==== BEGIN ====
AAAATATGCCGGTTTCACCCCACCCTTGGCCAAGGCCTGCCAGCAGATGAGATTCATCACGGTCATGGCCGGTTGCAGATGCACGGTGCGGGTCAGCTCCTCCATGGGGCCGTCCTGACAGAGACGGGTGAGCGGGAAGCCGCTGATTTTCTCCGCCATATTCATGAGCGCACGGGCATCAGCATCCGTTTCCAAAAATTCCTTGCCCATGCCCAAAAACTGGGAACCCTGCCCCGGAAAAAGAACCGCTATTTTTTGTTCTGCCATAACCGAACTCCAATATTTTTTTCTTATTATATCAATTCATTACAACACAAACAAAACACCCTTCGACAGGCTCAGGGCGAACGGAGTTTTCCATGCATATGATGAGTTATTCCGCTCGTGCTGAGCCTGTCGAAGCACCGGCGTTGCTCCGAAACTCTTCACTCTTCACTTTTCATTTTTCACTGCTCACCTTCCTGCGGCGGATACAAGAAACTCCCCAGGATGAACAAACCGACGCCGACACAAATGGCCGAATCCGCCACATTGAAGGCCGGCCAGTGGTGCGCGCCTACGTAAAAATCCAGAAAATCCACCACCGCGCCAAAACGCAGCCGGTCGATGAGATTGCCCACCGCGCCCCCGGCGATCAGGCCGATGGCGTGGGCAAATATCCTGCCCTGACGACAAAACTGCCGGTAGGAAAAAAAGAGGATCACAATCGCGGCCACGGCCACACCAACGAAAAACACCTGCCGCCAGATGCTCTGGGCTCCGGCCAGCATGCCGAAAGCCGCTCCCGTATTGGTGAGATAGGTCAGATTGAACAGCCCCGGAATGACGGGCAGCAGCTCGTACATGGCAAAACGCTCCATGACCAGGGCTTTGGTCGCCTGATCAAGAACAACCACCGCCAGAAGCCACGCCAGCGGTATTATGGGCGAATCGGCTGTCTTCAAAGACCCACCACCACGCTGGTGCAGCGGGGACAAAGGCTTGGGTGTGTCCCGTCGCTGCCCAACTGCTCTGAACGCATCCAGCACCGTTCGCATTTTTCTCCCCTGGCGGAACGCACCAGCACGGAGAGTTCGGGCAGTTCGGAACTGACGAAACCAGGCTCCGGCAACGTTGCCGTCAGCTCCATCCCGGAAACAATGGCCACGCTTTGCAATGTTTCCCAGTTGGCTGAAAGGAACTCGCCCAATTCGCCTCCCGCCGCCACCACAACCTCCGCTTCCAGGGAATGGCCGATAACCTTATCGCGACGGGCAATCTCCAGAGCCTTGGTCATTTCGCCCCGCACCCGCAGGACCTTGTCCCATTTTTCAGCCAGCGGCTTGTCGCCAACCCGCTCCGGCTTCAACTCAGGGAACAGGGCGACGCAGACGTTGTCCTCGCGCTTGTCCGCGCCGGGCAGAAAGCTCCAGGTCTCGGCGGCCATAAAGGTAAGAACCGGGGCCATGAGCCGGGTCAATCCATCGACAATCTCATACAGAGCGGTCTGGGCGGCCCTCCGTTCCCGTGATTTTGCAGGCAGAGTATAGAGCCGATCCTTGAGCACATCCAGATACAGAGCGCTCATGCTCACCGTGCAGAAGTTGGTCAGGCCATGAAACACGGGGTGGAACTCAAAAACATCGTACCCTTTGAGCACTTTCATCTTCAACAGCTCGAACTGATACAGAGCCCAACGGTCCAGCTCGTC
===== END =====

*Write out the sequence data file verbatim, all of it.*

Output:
AAAATATGCCGGTTTCACCCCACCCTTGGCCAAGGCCTGCCAGCAGATGAGATTCATCACGGTCATGGCCGGTTGCAGATGCACGGTGCGGGTCAGCTCCTCCATGGGGCCGTCCTGACAGAGACGGGTGAGCGGGAAGCCGCTGATTTTCTCCGCCATATTCATGAGCGCACGGGCATCAGCATCCGTTTCCAAAAATTCCTTGCCCATGCCCAAAAACTGGGAACCCTGCCCCGGAAAAAGAACCGCTATTTTTTGTTCTGCCATAACCGAACTCCAATATTTTTTTCTTATTATATCAATTCATTACAACACAAACAAAACACCCTTCGACAGGCTCAGGGCGAACGGAGTTTTCCATGCATATGATGAGTTATTCCGCTCGTGCTGAGCCTGTCGAAGCACCGGCGTTGCTCCGAAACTCTTCACTCTTCACTTTTCATTTTTCACTGCTCACCTTCCTGCGGCGGATACAAGAAACTCCCCAGGATGAACAAACCGACGCCGACACAAATGGCCGAATCCGCCACATTGAAGGCCGGCCAGTGGTGCGCGCCTACGTAAAAATCCAGAAAATCCACCACCGCGCCAAAACGCAGCCGGTCGATGAGATTGCCCACCGCGCCCCCGGCGATCAGGCCGATGGCGTGGGCAAATATCCTGCCCTGACGACAAAACTGCCGGTAGGAAAAAAAGAGGATCACAATCGCGGCCACGGCCACACCAACGAAAAACACCTGCCGCCAGATGCTCTGGGCTCCGGCCAGCATGCCGAAAGCCGCTCCCGTATTGGTGAGATAGGTCAGATTGAACAGCCCCGGAATGACGGGCAGCAGCTCGTACATGGCAAAACGCTCCATGACCAGGGCTTTGGTCGCCTGATCAAGAACAACCACCGCCAGAAGCCACGCCAGCGGTATTATGGGCGAATCGGCTGTCTTCAAAGACCCACCACCACGCTGGTGCAGCGGGGACAAAGGCTTGGGTGTGTCCCGTCGCTGCCCAACTGCTCTGAACGCATCCAGCACCGTTCGCATTTTTCTCCCCTGGCGGAACGCACCAGCACGGAGAGTTCGGGCAGTTCGGAACTGACGAAACCAGGCTCCGGCAACGTTGCCGTCAGCTCCATCCCGGAAACAATGGCCACGCTTTGCAATGTTTCCCAGTTGGCTGAAAGGAACTCGCCCAATTCGCCTCCCGCCGCCACCACAACCTCCGCTTCCAGGGAATGGCCGATAACCTTATCGCGACGGGCAATCTCCAGAGCCTTGGTCATTTCGCCCCGCACCCGCAGGACCTTGTCCCATTTTTCAGCCAGCGGCTTGTCGCCAACCCGCTCCGGCTTCAACTCAGGGAACAGGGCGACGCAGACGTTGTCCTCGCGCTTGTCCGCGCCGGGCAGAAAGCTCCAGGTCTCGGCGGCCATAAAGGTAAGAACCGGGGCCATGAGCCGGGTCAATCCATCGACAATCTCATACAGAGCGGTCTGGGCGGCCCTCCGTTCCCGTGATTTTGCAGGCAGAGTATAGAGCCGATCCTTGAGCACATCCAGATACAGAGCGCTCATGCTCACCGTGCAGAAGTTGGTCAGGCCATGAAACACGGGGTGGAACTCAAAAACATCGTACCCTTTGAGCACTTTCATCTTCAACAGCTCGAACTGATACAGAGCCCAACGGTCCAGCTCGTC